A resident who was “disgusted” by anti-Polish leaflets being posted through doors has fought back against the hate crime with his own campaign.
Thomas Norman, 23, has made a banner with the message “Polish People Welcome Here” after offensive leaflets were distributed in Huntingdon, Cambs.
Laminated cards which carried the message “Leave the EU, No More Polish Vermin” were discovered on Friday after allegedly being handed out outside primary schools.
The signs were also posted through a number of letter boxes and even had a Polish translation on the back.
But Thomas, from Huntingdon, has said he is ashamed that the hate crimes were carried out in the area where he was born and lives.
The school cleaner said: “I just wanted to stand up against those who are spreading hate,
“It makes me ashamed and embarrassed to be from here and I was extremely shocked to hear the cards had been handed out.
“I don’t know why someone would do that in this day of age.
“I would like to say to Polish people, or anyone from Europe, that they are welcome here and I was disgusted by what has happened.”
Thomas said he did not know any Polish before before but he has since made a number of friends after he posted a picture of himself on Facebook with his banner.
His picture has so far been shared over 400 times with a message to counter what has been distributed in the area.
He added: “I have received a number of messages from Polish people now thanking me for what I said.
“I want them to take no notice of the messages of hate as the majority of people are happy for them to be here.”
The Polish ambassador Witold Sobków has also called on the government to condemn “hate motivated acts” after the leaflets were handed out.
The Polish Embassy in London yesterday (Mon) said it is “shocked and deeply concerned” by alleged incidents of xenophobic abuse directed against the Polish community.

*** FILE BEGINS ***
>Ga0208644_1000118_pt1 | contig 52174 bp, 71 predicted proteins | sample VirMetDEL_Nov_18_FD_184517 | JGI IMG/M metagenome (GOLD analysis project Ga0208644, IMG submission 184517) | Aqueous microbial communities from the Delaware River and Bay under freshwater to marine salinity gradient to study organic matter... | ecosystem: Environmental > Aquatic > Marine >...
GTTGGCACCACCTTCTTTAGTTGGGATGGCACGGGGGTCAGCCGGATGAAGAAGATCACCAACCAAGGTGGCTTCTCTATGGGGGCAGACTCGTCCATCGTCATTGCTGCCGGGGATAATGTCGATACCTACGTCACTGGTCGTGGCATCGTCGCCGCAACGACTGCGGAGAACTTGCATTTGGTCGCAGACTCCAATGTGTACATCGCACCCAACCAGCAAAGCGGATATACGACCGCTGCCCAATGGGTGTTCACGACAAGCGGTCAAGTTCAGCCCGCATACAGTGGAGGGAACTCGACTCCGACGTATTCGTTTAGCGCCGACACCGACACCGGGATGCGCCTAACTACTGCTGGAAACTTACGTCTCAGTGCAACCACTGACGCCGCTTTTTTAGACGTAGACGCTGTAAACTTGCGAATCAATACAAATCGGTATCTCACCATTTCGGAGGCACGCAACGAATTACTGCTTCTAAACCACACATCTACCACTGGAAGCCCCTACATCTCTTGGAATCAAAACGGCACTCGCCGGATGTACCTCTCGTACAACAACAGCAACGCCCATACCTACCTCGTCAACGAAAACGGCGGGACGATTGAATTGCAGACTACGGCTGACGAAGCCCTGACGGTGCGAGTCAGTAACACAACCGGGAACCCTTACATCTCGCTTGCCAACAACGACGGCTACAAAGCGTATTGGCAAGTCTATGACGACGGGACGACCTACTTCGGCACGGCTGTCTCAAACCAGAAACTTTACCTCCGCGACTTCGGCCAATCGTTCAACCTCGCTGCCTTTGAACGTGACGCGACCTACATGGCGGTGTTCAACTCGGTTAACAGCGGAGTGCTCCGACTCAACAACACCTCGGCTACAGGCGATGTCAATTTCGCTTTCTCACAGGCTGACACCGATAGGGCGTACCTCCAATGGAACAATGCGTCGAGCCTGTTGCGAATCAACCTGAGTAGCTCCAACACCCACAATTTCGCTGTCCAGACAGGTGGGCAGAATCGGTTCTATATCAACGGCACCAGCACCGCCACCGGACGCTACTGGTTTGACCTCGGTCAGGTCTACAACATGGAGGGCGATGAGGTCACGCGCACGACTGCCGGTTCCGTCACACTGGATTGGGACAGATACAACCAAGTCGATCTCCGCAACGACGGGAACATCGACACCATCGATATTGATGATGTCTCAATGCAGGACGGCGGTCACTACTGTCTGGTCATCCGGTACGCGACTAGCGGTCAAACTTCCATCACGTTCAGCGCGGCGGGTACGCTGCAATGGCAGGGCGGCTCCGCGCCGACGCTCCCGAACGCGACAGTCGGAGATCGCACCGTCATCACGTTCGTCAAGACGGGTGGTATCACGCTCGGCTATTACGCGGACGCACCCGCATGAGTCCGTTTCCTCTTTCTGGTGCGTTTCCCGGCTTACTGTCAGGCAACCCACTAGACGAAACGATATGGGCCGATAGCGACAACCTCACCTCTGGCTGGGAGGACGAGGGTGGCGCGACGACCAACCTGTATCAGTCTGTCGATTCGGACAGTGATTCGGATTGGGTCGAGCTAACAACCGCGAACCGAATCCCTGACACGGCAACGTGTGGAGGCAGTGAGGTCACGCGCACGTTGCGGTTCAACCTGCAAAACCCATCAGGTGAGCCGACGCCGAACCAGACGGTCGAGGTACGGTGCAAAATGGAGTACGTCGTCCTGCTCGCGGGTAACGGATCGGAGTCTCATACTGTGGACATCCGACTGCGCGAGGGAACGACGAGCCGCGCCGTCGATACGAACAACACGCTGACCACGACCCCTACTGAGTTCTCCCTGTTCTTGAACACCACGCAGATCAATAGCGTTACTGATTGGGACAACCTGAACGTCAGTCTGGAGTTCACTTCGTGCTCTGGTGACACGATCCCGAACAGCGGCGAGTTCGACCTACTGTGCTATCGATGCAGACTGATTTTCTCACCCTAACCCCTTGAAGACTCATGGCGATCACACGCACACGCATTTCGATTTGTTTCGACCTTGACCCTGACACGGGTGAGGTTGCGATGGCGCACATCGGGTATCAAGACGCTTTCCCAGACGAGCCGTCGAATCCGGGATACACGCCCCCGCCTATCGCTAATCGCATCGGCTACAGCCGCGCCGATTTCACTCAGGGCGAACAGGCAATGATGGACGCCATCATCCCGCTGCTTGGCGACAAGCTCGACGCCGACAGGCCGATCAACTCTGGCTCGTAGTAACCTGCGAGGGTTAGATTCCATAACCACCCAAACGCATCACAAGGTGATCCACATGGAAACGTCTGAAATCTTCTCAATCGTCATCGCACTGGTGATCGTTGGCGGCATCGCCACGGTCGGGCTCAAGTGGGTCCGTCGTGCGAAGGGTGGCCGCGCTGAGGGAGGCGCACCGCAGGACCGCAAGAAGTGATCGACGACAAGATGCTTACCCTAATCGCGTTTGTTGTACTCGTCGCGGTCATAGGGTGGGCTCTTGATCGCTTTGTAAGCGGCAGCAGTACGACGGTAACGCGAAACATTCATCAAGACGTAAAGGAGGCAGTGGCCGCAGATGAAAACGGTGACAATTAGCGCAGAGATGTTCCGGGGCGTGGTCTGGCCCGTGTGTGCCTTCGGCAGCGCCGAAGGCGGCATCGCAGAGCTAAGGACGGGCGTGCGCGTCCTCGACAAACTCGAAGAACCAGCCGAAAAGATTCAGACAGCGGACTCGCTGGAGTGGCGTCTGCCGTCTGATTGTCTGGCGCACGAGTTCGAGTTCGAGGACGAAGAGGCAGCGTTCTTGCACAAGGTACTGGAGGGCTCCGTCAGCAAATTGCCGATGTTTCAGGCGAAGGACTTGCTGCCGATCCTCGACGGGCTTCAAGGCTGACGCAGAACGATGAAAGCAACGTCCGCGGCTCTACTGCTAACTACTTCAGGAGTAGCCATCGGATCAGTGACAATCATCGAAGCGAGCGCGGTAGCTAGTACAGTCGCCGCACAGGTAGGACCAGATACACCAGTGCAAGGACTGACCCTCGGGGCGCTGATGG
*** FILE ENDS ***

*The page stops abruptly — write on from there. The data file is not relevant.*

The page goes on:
Police are also investigating after the Polish cultural centre in Hammersmith, London, was allegedly daubed with offensive graffiti.
In a statement, the Embassy of the Republic of Poland, urged all nationals “who fall victim of xenophobic abuse” to report the hate crimes to police.
The statement from Witold Sobków read: “We are shocked and deeply concerned by the recent incidents of xenophobic abuse directed against the Polish community and other UK residents of migrant heritage.
“Embassy is in contact with relevant institutions, and local police are already investigating the two most widely reported cases in Hammersmith, London, and Huntingdon, Cambridgeshire.
“At the same time, we would like to thank for all the messages of support and solidarity with the Polish community expressed by the British public.
“We call on all Polish nationals who fall victim of xenophobic abuse and on all witnesses to report such incidents to local authorities.”
Officers say they are working closely with the local community, and “are doing everything possible to ensure those responsible are caught.”
They have also warned that anyone found guilty could face up to seven years in prison.
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